In 2000, Armstrong-Jones was given a retrospective exhibition at the National Portrait Gallery, Photographs by Snowdon: A Retrospective,[36] which travelled to the Yale Center for British Art the following year.[37] More than 180 of his photographs were displayed in an exhibition that honoured what the museums called "a rounded career with sharp edges".[37]

Snowdon was an Honorary Fellow of the Royal Photographic Society – he was awarded the Hood Medal of the Society in 1978 and the Progress Medal in 1985.[38][39]

In 2006, Tomas Maier, creative director of the Italian fashion brand Bottega Veneta, sought Snowdon to photograph his Fall/Winter 2006 campaign.[40]

Over 100 of his photographs are in the permanent collections of the National Portrait Gallery in London.[41]

Designs and inventions[edit]

Armstrong-Jones co-designed (in 1963, with Frank Newby and Cedric Price) the "Snowdon Aviary" of the London Zoo (which opened in 1964); he later said it was one of his proudest creations, affectionately calling it the "birdcage".[11] He also had a major role in designing the physical arrangements for the 1969 investiture of his nephew Prince Charles as Prince of Wales.[42]

He was granted a patent for a type of electric wheelchair in 1971.[43]

Philanthropy and charity[edit]

During his royal marriage, he was patron of the National Youth Theatre, the Contemporary Art Society for Wales, the Welsh Theatre Company, and the Civic Trust for Wales.[22] He was also President of the British Theatre Museum.[22]

In June 1980 Lord Snowdon started an award scheme for disabled students.[44] This scheme, administered by the Snowdon Trust, provides grants and scholarships for students with disabilities.[45]

In the 1960s, he served in the capacity of a council member of the Polio Research Fund,[46] as it was known before it was renamed the National Fund for Research into Crippling Diseases. He served as a trustee of the National Fund for Research into Crippling Diseases (since renamed Action Medical Research).[22] He was president for England of the International Year of Disabled Persons in 1981.[44] He was provost of the Royal College of Art from 1995 to 2003.[47]

Personal life[edit]

Snowdon was married twice. He was married first to Princess Margaret (1960 to 1978), and second to Lucy Mary Lindsay-Hogg (1978 to 2000).[48]

First marriage[edit]

Princess Margaret and the Earl of Snowdon with the United States president Lyndon B. Johnson and his wife Lady Bird at the White House on 17 November 1965

In February 1960, Snowdon, then known as Antony Armstrong-Jones, became engaged to the Queen's sister, Princess Margaret, and they married on 6 May 1960 at Westminster Abbey. The couple made their home in apartments at Kensington Palace. He was created Earl of Snowdon and Viscount Linley, of Nymans in the County of Sussex on 6 October 1961.[49] The couple had two children: David, 2nd Earl of Snowdon, born 3 November 1961, and Lady Sarah, born 1 May 1964.[50]

The marriage began to collapse early and publicly; various causes may have been behind the failure. On her side there was a penchant for late-night partying, while on Snowdon's an undisguised sexual profligacy. ("If it moves, he'll have it", was the comment of one close friend.)[51] To most of the women who worked in his Pimlico Road studio, there seemed little doubt that Snowdon was gay or bisexual; he said about such rumours, "I didn't fall in love with boys — but a few men have been in love with me".[51] The semi-authorized Biography by Anne de Courcy (2008) reveals a series of affairs with women, including a 20-year relationship with his mistress Ann Hills,[52] although Armstrong-Jones did not deny that he was bisexual.[53]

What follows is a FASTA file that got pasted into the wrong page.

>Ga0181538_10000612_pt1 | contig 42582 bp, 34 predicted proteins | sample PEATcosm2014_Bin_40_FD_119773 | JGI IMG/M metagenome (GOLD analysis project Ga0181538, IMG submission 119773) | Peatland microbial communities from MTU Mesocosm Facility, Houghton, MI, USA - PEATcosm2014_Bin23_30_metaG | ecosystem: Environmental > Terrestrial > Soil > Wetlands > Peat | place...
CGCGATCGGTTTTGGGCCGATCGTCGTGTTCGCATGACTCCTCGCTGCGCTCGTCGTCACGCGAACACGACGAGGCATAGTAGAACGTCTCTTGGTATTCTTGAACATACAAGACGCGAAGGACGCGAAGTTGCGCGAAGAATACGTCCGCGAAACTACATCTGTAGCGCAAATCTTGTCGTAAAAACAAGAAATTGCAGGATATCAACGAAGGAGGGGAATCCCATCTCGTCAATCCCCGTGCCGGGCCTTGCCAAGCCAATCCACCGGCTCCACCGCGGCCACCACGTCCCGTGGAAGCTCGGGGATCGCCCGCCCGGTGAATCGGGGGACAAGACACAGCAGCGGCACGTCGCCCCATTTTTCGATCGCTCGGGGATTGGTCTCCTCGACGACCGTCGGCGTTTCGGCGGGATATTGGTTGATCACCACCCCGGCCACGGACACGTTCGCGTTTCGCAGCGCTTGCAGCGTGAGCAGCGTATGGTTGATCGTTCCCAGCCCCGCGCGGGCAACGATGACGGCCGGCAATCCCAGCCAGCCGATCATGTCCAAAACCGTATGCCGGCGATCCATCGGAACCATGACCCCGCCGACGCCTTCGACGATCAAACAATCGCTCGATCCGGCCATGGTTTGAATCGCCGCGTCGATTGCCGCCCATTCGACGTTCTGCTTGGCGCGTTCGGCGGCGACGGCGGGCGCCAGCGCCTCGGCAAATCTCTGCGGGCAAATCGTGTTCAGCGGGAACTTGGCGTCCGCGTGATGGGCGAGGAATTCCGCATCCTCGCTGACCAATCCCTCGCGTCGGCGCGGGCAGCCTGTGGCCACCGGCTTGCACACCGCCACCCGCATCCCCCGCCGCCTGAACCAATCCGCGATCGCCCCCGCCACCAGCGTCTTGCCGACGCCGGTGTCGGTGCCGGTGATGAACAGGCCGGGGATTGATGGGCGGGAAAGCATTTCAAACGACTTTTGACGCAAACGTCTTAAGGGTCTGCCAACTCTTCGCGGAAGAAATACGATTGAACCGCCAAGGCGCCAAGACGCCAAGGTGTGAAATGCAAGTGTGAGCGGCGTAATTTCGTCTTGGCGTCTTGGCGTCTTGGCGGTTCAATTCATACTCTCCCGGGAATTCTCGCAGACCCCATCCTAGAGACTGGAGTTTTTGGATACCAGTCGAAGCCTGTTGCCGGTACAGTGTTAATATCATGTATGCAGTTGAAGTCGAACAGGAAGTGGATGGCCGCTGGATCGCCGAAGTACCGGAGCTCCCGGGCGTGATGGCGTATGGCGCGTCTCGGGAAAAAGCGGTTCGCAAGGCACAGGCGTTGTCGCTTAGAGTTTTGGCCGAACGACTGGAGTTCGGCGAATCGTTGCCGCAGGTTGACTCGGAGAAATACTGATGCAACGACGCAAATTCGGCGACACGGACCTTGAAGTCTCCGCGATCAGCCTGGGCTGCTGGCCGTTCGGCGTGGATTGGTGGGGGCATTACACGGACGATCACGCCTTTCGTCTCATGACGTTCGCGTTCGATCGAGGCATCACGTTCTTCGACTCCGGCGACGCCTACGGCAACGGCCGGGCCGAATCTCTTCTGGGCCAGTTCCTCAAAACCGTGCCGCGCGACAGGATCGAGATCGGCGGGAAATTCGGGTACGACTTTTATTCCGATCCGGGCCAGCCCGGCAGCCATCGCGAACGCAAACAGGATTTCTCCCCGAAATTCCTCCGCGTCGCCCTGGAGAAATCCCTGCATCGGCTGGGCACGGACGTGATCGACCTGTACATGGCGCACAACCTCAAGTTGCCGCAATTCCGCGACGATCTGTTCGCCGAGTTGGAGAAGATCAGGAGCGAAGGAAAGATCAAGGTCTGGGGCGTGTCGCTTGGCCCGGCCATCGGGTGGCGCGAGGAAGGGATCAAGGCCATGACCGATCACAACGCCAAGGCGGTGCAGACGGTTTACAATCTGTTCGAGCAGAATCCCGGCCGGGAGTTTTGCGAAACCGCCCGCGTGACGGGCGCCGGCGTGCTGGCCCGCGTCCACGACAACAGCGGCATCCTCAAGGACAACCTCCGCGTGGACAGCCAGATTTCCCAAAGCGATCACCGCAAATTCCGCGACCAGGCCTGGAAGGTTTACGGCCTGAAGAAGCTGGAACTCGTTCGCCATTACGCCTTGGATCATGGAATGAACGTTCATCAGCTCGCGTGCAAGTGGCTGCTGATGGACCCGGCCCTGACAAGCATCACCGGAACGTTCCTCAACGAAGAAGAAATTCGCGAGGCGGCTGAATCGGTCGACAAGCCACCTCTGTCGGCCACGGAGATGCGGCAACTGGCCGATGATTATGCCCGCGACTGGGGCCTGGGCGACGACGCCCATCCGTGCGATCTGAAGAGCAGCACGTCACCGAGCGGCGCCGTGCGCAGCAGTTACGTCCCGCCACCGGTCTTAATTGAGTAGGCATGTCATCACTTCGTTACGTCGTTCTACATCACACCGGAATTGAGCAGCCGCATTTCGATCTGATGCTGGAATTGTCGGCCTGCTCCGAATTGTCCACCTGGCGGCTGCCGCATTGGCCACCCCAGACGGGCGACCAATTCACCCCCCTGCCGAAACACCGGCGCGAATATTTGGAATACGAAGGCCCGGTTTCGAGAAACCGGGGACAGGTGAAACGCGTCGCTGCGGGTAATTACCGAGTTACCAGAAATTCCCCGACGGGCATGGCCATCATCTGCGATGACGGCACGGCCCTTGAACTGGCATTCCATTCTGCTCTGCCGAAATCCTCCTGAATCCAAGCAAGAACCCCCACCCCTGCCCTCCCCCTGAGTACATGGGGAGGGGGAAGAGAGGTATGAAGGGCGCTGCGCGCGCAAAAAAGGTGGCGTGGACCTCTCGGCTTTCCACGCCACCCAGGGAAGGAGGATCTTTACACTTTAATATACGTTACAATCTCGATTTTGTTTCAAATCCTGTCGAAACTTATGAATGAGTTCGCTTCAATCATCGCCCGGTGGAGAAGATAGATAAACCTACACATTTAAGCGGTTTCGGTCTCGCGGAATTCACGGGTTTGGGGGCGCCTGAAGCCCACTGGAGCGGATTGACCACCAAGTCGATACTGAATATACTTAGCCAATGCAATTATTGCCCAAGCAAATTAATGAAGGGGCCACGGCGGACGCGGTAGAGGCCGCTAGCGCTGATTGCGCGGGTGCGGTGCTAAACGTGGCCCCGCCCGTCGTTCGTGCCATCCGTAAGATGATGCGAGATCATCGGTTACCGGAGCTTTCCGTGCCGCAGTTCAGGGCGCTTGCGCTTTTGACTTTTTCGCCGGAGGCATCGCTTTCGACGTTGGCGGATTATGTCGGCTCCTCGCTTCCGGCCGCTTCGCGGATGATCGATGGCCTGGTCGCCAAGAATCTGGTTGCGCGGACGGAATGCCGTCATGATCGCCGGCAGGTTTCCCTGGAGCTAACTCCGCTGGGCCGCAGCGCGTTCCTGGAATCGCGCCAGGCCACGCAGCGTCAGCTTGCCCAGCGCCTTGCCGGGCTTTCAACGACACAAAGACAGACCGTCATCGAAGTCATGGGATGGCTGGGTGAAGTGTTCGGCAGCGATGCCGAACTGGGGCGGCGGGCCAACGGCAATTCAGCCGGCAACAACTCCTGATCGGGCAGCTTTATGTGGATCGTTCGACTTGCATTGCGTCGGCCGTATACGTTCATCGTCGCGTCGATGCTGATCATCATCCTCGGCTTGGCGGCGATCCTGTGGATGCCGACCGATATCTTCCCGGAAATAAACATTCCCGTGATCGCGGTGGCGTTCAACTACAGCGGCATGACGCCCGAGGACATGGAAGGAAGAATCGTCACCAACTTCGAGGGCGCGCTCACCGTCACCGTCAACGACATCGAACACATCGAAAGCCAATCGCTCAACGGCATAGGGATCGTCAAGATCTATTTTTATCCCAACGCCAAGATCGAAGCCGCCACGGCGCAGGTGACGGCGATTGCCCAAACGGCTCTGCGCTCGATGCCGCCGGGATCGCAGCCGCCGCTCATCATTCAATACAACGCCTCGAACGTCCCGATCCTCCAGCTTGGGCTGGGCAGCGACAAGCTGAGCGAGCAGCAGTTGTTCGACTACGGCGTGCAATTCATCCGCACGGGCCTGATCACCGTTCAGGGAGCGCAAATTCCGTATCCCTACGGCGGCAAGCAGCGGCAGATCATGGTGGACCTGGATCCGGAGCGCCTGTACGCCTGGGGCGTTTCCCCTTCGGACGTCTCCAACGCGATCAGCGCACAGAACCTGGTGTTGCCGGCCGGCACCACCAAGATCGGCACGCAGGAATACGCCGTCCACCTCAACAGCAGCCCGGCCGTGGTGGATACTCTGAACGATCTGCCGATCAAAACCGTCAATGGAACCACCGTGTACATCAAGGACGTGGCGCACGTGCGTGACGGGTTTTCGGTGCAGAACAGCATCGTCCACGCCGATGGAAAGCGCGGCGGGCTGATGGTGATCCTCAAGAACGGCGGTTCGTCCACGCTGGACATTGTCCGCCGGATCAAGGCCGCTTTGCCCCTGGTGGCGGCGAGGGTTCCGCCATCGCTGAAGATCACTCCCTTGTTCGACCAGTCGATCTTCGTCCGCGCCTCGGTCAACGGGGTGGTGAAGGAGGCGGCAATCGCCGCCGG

In his 2009 memoir, Redeeming Features, British interior designer Nicholas Haslam claimed that he had an affair with Snowdon before the latter's marriage to Princess Margaret and that Snowdon had also been the lover of Tom Parr, another leading interior designer.[54]

The couple remained married sixteen years, some less than ideal. "They were both pretty strong-willed and accustomed to having their own way, so there were bound to be collisions," according to biographer de Courcy. His work also consumed a great deal of time. "She expected her husband to be with her more, but one of Tony's strongest motivations was work."[55] The marriage was accompanied by drugs, alcohol and bizarre behaviour by both parties, such as Snowdon's leaving lists between the pages of books the princess read for her to find, of "things I hate about you". According to biographers Sarah Bradford and Anne de Courcy, one note read: "You look like a Jewish manicurist and I hate you".[51][56] When high society palled, Snowdon would escape to a hideaway cottage with his lovers or on overseas photographic assignments; most people, including the Royal Family, took his side.[51] Among Snowdon's lovers in the late 1960s was Lady Jacqueline Rufus-Isaacs, daughter of the 3rd Marquess of Reading.[48] In spite of her own affairs, Margaret was said to be particularly upset when hearing about this woman.[55] The marriage ended in divorce in 1978.[50]

In 2004, The Telegraph reported that Snowdon had fathered an illegitimate daughter shortly before marrying Princess Margaret.[57] Anne de Courcy reports the claim by Polly Fry, born on 28 May 1960, in the third week of Lord Snowdon's marriage to Princess Margaret, and brought up as a daughter of Jeremy Fry, inventor and member of the Fry's chocolate family, and his first wife, Camilla, that she was in fact Snowdon's daughter.[58] Polly Fry asserted that a DNA test in 2004 proved Snowdon's paternity. Jeremy Fry rejected her claim, and Snowdon denied having taken a DNA test. However, four years later, he admitted that this account was true.[48][57]

Second marriage[edit]

After his divorce from Princess Margaret, Lord Snowdon married Lucy Mary Lindsay-Hogg (née Davies), the former wife of film director Michael Lindsay-Hogg, on 15 December 1978. The couple had one daughter: Lady Frances Armstrong-Jones, born 17 July 1979. She married Rodolphe von Hofmannsthal in 2006. Lady Frances works as a designer. She is a board member of the Snowdon Trust.[59] From 1976 until 1996, Snowdon also had a mistress, journalist Ann Hills. She committed suicide on 31 December 1996.[48]